This document presents three statistical formulas that give the margin of errors when estimating a proportion, and a piece of code to empirically verifies the formulas. It uses an unusual programming manner for discussing statistics (in contrast to pure maths).
Basic proportion estimation consists of sampling a given population (i.e. selecting random elements of this population) and performing a binary test on each of them. The estimated proportion is the ratio of elements that pass the test.
For instance, if the elements are citizens and the test is a question like "Will you vote for the galactic emperor", then one estimates the proportion of supporters of the galactic emperor for the next election. Another example in the context of empirical software engineering: the elements are classes of an object-oriented program, the test is "with intensive software testing, can we find bugs in this class?" and the estimation is the proportion of buggy classes.
The main question of experimenters is: "What is the margin of error of my estimated proportion?". Let's consider that n is the number of tested elements, p the estimated proportion and q the real proportion. Statistics gives three formulas. Explaining the theory behind the formulas is out of the scope of this document.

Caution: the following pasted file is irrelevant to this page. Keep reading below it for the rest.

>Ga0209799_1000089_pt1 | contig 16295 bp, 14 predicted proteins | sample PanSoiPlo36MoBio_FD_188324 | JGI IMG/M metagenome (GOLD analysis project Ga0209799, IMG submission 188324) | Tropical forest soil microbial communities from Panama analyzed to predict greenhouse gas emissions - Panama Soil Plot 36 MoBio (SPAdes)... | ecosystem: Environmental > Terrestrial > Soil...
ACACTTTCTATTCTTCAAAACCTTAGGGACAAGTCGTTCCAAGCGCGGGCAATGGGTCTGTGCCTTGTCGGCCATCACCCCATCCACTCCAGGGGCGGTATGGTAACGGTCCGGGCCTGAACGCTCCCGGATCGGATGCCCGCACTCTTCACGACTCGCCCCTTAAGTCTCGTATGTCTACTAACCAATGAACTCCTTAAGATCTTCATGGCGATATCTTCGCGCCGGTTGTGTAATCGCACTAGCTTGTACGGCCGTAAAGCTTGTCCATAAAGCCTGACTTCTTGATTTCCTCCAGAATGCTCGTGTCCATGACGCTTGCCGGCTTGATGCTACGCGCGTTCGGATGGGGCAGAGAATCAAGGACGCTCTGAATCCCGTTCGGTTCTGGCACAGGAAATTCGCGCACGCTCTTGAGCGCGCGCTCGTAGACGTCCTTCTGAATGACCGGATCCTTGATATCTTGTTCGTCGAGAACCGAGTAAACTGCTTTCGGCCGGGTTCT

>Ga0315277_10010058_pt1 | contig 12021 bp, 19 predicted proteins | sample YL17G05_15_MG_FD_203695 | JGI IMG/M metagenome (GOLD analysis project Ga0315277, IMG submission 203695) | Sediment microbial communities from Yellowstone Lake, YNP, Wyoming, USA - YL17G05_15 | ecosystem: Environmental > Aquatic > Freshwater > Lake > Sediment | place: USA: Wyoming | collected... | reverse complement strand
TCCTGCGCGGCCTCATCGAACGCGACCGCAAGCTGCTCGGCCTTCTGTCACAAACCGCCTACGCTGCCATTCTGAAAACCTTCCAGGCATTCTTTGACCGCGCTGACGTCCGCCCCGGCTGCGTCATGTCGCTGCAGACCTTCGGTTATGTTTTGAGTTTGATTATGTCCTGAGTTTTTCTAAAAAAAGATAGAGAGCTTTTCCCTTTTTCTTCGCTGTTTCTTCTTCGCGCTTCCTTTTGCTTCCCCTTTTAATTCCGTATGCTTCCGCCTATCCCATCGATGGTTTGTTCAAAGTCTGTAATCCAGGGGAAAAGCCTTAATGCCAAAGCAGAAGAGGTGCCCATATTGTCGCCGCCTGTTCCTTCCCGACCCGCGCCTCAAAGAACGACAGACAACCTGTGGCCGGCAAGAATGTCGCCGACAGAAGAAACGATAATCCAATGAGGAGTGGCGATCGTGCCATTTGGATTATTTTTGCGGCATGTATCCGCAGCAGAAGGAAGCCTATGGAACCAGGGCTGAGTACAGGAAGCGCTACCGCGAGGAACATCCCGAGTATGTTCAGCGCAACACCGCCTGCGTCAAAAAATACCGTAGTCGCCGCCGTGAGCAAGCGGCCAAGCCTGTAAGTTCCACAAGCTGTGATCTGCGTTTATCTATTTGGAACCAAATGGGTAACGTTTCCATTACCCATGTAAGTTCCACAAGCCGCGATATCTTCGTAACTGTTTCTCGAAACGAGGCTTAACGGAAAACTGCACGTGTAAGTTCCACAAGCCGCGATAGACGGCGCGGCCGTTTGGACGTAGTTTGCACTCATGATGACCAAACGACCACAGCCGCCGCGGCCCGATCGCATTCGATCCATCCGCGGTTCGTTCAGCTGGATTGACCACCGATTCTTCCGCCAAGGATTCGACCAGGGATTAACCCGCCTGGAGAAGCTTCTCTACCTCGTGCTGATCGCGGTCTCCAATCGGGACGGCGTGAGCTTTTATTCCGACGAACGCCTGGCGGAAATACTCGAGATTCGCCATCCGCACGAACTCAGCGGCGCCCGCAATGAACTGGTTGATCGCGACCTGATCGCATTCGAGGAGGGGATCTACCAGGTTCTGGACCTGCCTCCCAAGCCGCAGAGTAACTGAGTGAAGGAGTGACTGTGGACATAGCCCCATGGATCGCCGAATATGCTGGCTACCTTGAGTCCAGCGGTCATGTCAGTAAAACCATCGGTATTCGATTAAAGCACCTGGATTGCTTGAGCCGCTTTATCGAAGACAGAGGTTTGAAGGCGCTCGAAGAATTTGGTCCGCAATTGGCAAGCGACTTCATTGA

First formula: The first formula is
`q in [p - X/sqrt(n), p + X/sqrt(n)]`, where X depends on the confidence level.
For instance, at 95% confidence level, `q in [p - 0.98/sqrt(n), p + 0.98/sqrt(n)]`
Second formula: A second formula states that p (and not q) is in the following interval
`p in [q - Z*sqrt((q*(1-q))/n), q + Z*sqrt((q*(1-q))/n)]`, where Z (see Z-score in you statistics textbook) depends on the confidence level. The problem of this formula is that we never know q, thus the formula can not answer to the experimenter question "What is the margin of error of my estimated proportion?". It can only answer to questions like: "Is it possible that the real proportion is 40%?", which are much smaller in scope.
Third formula: It states that p is a good-enough approximation of q (if the sample size is big enough) to replace q by p in the above formula. As a result, q can be considered in the following interval
`q in [p - Z*sqrt((p*(1-p))/n), p + Z*sqrt((p*(1-p))/n)]`
The code above simulates an experiment where q is known so that we can validate the different formulas. Running this code (by clicking on "execute") shows that the first two formulas hold.
It also show that the third formula is very good, i.e. that the approximation is acceptable. For instance, at theoretical 95% confidence level, the empirical confidence is 94.4%. Of course, if this code or the implementation of the uniform distribution (Math.random) contain bugs, nothing holds at all.
Feedback welcome :-)